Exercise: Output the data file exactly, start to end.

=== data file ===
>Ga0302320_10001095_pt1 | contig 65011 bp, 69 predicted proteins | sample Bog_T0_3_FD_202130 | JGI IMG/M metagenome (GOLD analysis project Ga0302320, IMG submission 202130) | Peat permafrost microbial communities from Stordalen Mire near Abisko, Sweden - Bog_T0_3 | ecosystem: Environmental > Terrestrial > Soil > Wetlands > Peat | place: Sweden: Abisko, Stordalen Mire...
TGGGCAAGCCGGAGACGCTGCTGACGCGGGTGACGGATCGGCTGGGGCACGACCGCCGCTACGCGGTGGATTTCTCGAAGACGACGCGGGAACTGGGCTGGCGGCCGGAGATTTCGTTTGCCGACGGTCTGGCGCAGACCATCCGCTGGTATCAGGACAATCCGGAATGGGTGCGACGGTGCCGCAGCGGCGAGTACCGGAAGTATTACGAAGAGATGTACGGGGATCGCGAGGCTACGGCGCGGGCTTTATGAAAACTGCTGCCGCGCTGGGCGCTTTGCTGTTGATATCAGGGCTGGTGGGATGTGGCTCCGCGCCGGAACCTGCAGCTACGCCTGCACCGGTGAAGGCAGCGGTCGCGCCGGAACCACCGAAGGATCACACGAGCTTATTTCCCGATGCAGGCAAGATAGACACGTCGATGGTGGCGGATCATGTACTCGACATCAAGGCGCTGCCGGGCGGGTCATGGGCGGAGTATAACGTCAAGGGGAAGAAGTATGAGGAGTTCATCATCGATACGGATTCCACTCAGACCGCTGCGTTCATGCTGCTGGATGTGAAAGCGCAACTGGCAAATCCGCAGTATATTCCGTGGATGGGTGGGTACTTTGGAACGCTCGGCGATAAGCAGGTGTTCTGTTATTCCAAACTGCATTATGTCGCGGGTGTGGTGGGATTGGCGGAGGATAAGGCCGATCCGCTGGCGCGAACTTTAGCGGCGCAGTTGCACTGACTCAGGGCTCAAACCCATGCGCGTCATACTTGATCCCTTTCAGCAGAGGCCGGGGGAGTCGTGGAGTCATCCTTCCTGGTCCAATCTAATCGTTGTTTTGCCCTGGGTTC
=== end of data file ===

>Ga0302320_10001095_pt1 | contig 65011 bp, 69 predicted proteins | sample Bog_T0_3_FD_202130 | JGI IMG/M metagenome (GOLD analysis project Ga0302320, IMG submission 202130) | Peat permafrost microbial communities from Stordalen Mire near Abisko, Sweden - Bog_T0_3 | ecosystem: Environmental > Terrestrial > Soil > Wetlands > Peat | place: Sweden: Abisko, Stordalen Mire...
TGGGCAAGCCGGAGACGCTGCTGACGCGGGTGACGGATCGGCTGGGGCACGACCGCCGCTACGCGGTGGATTTCTCGAAGACGACGCGGGAACTGGGCTGGCGGCCGGAGATTTCGTTTGCCGACGGTCTGGCGCAGACCATCCGCTGGTATCAGGACAATCCGGAATGGGTGCGACGGTGCCGCAGCGGCGAGTACCGGAAGTATTACGAAGAGATGTACGGGGATCGCGAGGCTACGGCGCGGGCTTTATGAAAACTGCTGCCGCGCTGGGCGCTTTGCTGTTGATATCAGGGCTGGTGGGATGTGGCTCCGCGCCGGAACCTGCAGCTACGCCTGCACCGGTGAAGGCAGCGGTCGCGCCGGAACCACCGAAGGATCACACGAGCTTATTTCCCGATGCAGGCAAGATAGACACGTCGATGGTGGCGGATCATGTACTCGACATCAAGGCGCTGCCGGGCGGGTCATGGGCGGAGTATAACGTCAAGGGGAAGAAGTATGAGGAGTTCATCATCGATACGGATTCCACTCAGACCGCTGCGTTCATGCTGCTGGATGTGAAAGCGCAACTGGCAAATCCGCAGTATATTCCGTGGATGGGTGGGTACTTTGGAACGCTCGGCGATAAGCAGGTGTTCTGTTATTCCAAACTGCATTATGTCGCGGGTGTGGTGGGATTGGCGGAGGATAAGGCCGATCCGCTGGCGCGAACTTTAGCGGCGCAGTTGCACTGACTCAGGGCTCAAACCCATGCGCGTCATACTTGATCCCTTTCAGCAGAGGCCGGGGGAGTCGTGGAGTCATCCTTCCTGGTCCAATCTAATCGTTGTTTTGCCCTGGGTTC